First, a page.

Today, dear readers I'm going to be talking about my feet. I appreciate that feet are a bit of a polarising topic - some people hate them, and some people are ambivalent towards them, and very few people actually like them. The following review may contain pictures of my feet in plastic booties (not so bad) and of my feet after applying this peeling product (not so nice). Read on after the jump if you're curious.
I'm not quite sure where I read about Tony Moly's Shiny Foot Peeling Liquid, with its disturbing use of baby feet all over the packaging, but my curiosity was piqued when I read about how it works. Essentially, you put your feet in some plastic booties, pour in the peeling liquid, leave on for an hour or so, and then wait. Five days or so later, the top layer of skin starts peeling off your feet, leaving them soft and smooth.
Disgusting, right? And yet also kind of appealing in a sort of squeamish way? Damn right.
I bought a box from eBay, which cost me around £9. Shipping from Tony Moly's native Korea took around a week and a half, which only allowed me to build up a little more dry skin on my feet. Sorry. Disgusting, I know.
When it did arrive, I eagerly laid down the pizza carpet (a piece of carpet we use to protect the actual carpet from takeaways and nail polish) and began. The plastic booties are easy enough to put on the feet, and they are sturdy enough to safely contain the peeling liquid you pour into them, provided your toenails aren't too sharp, and provided you sit relatively still whilst it's processing.
The peeling liquid itself felt really cold when I poured it into the booties atop my feet, but I didn't really feel anything else - no tingling, no burning, no nothing. I left my feet in the booties for an hour and a quarter, and then went upstairs and rinsed off the excess liquid in the shower. There wasn't really a lot left in the booties; most of it had been absorbed into the skin.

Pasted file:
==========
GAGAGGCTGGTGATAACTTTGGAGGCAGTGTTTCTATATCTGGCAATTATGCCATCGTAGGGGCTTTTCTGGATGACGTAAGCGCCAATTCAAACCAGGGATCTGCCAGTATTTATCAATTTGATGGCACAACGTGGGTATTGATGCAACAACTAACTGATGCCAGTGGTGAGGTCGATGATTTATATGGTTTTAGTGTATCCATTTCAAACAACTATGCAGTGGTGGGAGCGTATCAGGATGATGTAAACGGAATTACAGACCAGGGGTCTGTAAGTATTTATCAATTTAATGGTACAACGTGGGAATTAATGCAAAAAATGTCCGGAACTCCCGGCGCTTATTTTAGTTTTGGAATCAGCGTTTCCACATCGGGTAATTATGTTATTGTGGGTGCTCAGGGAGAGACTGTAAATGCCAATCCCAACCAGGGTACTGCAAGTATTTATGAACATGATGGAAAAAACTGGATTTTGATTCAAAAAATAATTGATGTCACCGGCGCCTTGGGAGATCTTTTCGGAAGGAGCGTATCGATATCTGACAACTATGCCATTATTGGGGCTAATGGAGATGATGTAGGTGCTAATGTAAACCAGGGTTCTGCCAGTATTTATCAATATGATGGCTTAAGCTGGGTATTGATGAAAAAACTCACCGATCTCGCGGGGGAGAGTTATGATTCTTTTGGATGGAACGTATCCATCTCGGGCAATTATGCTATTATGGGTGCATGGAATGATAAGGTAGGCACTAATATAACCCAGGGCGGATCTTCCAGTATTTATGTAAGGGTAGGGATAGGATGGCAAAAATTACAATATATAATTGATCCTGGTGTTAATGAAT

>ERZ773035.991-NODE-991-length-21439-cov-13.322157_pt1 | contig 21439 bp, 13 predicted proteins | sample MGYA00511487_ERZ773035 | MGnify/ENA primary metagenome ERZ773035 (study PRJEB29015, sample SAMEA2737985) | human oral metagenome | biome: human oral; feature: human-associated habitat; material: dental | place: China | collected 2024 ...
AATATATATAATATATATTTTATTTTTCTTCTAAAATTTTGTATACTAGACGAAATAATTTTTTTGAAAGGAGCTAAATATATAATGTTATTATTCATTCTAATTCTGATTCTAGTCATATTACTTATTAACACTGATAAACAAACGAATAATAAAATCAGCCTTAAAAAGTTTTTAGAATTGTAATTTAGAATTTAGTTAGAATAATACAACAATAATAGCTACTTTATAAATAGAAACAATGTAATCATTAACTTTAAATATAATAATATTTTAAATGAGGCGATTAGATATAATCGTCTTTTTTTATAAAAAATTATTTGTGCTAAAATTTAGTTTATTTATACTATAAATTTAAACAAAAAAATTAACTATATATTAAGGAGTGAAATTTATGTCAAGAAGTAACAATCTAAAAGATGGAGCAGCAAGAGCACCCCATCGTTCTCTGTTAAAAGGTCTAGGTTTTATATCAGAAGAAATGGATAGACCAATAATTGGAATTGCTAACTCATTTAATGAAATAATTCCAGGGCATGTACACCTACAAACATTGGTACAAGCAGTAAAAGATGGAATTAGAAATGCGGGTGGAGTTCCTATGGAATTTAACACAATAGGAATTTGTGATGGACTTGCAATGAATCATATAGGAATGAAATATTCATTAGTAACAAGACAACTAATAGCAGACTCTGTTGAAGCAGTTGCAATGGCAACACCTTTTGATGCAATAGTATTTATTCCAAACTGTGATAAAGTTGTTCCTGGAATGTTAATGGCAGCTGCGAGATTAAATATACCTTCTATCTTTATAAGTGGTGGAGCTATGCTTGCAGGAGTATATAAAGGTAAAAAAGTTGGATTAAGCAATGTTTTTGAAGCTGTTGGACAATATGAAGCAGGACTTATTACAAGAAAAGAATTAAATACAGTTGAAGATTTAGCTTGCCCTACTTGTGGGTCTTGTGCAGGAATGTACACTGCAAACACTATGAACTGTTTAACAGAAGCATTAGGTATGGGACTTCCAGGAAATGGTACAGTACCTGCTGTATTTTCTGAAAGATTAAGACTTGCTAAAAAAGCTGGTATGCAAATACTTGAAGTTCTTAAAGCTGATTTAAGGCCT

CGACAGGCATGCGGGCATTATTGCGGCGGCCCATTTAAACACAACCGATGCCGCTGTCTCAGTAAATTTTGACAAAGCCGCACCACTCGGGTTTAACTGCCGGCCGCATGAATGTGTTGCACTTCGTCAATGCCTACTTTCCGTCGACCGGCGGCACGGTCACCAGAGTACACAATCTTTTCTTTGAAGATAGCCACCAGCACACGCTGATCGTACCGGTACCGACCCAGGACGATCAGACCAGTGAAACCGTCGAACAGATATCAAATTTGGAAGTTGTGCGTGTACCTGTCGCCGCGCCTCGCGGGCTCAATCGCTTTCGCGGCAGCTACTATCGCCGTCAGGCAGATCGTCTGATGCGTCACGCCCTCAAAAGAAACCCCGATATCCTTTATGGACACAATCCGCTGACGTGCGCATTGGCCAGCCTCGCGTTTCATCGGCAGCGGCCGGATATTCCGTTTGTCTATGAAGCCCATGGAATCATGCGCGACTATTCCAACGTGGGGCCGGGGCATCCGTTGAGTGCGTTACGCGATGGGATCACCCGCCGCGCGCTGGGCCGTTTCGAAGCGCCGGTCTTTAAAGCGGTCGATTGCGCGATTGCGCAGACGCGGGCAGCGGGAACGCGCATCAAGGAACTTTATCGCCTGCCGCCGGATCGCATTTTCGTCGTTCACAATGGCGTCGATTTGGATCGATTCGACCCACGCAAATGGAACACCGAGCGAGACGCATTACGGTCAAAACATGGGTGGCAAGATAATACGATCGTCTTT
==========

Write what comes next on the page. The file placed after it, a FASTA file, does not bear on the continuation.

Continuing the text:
Five days later, and my skin started peeling off in little bits. The instructions tell you quite firmly not to pick and peel at the bits of skin, which I found really hard - I was one of those kids who spread PVA glue on her hand just to peel it off at school. After eight or nine days, though, most of the peeling had stopped.
I've seen some horrific pictures of people with huge flaps of skin peeling off their feet, but I didn't really experience anything quite so extreme - nor were the results particularly life changing. I had hoped that the areas of really hard skin (brought on by wearing orthotics) would be sorted out, but only the top layer of the skin peeled. Granted, my heels were significantly softer and smoother after use, but the balls of my feet didn't really seem much different.
It's also probably important to note that the liquid itself must be pretty strong stuff - I was wearing gel polish on my toe nails, and it peeled right off once I removed the booties!
Overall, this was a fun experiment, and maybe something I'd do again just before summer to make sure my feet looked their best - but it's not the silver bullet I'd been hoping for. Find Tony Moly's Shiny Foot Peeling Liquid on eBay now.